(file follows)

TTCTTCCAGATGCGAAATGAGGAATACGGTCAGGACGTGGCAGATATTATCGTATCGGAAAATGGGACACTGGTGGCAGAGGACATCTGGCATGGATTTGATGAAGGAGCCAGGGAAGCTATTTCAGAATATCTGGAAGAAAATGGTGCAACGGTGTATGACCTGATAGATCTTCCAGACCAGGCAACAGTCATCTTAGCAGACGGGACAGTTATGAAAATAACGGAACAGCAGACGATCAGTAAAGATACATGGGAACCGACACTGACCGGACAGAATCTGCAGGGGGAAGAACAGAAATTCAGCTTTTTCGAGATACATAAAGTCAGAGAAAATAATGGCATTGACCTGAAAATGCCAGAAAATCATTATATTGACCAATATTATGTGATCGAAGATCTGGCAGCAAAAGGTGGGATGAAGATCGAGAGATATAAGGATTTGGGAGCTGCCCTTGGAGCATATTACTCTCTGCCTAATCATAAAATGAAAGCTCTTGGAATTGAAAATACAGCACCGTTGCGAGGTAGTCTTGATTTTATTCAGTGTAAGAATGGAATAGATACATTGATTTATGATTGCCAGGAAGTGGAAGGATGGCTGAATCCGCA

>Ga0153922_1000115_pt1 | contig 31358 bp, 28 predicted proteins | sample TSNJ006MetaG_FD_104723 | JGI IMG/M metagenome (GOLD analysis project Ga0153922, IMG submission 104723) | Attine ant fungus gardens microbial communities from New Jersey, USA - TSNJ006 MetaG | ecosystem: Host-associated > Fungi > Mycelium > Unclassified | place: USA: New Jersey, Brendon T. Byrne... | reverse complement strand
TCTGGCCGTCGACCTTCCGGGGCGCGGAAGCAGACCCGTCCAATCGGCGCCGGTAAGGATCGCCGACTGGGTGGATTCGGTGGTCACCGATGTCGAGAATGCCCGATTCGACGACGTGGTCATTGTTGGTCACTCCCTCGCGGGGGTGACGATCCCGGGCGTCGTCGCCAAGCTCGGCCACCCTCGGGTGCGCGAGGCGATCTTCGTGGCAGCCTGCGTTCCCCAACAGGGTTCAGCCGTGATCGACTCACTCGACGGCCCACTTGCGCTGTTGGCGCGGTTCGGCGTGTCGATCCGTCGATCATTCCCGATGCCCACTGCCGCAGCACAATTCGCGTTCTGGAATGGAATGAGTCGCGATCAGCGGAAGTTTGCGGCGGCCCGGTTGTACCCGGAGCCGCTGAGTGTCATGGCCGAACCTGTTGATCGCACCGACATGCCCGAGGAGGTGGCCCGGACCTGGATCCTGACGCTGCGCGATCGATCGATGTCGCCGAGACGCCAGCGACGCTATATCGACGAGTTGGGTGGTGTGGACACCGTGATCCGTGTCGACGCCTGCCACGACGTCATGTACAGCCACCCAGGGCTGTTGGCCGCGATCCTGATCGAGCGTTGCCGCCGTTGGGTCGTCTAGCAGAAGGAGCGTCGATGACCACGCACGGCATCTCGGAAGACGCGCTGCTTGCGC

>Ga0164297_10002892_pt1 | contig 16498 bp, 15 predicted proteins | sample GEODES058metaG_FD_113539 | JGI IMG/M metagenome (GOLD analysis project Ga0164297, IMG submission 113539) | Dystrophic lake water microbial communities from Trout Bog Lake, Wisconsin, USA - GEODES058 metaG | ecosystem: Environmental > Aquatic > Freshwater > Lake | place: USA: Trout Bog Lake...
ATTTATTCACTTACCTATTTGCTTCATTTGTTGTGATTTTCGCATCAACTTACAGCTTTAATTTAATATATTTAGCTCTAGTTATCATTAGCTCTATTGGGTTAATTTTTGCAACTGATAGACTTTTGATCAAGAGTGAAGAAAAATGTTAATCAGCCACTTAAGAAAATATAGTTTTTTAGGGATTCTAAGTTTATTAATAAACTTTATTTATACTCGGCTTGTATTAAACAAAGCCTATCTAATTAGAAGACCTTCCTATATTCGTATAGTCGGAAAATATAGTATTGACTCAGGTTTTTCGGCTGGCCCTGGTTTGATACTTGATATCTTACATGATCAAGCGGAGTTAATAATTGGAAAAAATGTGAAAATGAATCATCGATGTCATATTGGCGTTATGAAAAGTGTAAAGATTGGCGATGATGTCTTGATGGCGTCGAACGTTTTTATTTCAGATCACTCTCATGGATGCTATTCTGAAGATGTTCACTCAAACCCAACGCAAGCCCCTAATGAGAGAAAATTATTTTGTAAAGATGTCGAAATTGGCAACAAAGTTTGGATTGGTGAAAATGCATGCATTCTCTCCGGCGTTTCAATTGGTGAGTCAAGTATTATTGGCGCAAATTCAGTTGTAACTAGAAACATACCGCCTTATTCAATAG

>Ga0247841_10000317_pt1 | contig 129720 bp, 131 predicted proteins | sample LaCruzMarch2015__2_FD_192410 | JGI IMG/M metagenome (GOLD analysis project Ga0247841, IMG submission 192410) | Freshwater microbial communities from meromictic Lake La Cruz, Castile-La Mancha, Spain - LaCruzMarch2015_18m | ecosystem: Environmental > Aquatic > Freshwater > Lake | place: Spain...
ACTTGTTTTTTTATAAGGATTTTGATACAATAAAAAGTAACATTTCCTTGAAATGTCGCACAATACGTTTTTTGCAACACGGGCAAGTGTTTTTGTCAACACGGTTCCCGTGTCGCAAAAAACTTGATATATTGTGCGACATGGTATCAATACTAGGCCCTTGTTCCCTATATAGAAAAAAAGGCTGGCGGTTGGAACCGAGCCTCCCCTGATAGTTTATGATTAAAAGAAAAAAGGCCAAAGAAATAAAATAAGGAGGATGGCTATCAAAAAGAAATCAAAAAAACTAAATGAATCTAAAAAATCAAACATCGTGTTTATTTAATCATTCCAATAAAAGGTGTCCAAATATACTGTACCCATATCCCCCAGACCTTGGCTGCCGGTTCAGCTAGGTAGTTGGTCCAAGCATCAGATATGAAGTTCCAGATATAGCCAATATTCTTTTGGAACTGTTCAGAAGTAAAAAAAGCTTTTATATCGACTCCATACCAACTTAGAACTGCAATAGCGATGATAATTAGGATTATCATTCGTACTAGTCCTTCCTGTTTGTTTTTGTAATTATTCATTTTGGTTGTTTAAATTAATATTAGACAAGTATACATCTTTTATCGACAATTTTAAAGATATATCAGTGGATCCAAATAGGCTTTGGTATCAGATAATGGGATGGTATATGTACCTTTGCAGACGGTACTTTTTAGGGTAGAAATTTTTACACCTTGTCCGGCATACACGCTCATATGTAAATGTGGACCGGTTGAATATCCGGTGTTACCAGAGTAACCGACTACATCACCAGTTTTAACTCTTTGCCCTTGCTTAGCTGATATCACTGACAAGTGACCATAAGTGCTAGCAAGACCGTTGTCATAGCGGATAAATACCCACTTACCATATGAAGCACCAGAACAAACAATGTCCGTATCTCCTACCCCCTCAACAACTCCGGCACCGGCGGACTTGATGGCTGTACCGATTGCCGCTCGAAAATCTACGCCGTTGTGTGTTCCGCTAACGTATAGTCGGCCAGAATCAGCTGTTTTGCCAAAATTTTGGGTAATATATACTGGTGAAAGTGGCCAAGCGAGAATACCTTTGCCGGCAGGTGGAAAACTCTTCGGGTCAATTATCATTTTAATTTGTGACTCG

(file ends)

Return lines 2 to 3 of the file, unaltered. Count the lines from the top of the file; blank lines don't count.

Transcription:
>Ga0153922_1000115_pt1 | contig 31358 bp, 28 predicted proteins | sample TSNJ006MetaG_FD_104723 | JGI IMG/M metagenome (GOLD analysis project Ga0153922, IMG submission 104723) | Attine ant fungus gardens microbial communities from New Jersey, USA - TSNJ006 MetaG | ecosystem: Host-associated > Fungi > Mycelium > Unclassified | place: USA: New Jersey, Brendon T. Byrne... | reverse complement strand
TCTGGCCGTCGACCTTCCGGGGCGCGGAAGCAGACCCGTCCAATCGGCGCCGGTAAGGATCGCCGACTGGGTGGATTCGGTGGTCACCGATGTCGAGAATGCCCGATTCGACGACGTGGTCATTGTTGGTCACTCCCTCGCGGGGGTGACGATCCCGGGCGTCGTCGCCAAGCTCGGCCACCCTCGGGTGCGCGAGGCGATCTTCGTGGCAGCCTGCGTTCCCCAACAGGGTTCAGCCGTGATCGACTCACTCGACGGCCCACTTGCGCTGTTGGCGCGGTTCGGCGTGTCGATCCGTCGATCATTCCCGATGCCCACTGCCGCAGCACAATTCGCGTTCTGGAATGGAATGAGTCGCGATCAGCGGAAGTTTGCGGCGGCCCGGTTGTACCCGGAGCCGCTGAGTGTCATGGCCGAACCTGTTGATCGCACCGACATGCCCGAGGAGGTGGCCCGGACCTGGATCCTGACGCTGCGCGATCGATCGATGTCGCCGAGACGCCAGCGACGCTATATCGACGAGTTGGGTGGTGTGGACACCGTGATCCGTGTCGACGCCTGCCACGACGTCATGTACAGCCACCCAGGGCTGTTGGCCGCGATCCTGATCGAGCGTTGCCGCCGTTGGGTCGTCTAGCAGAAGGAGCGTCGATGACCACGCACGGCATCTCGGAAGACGCGCTGCTTGCGC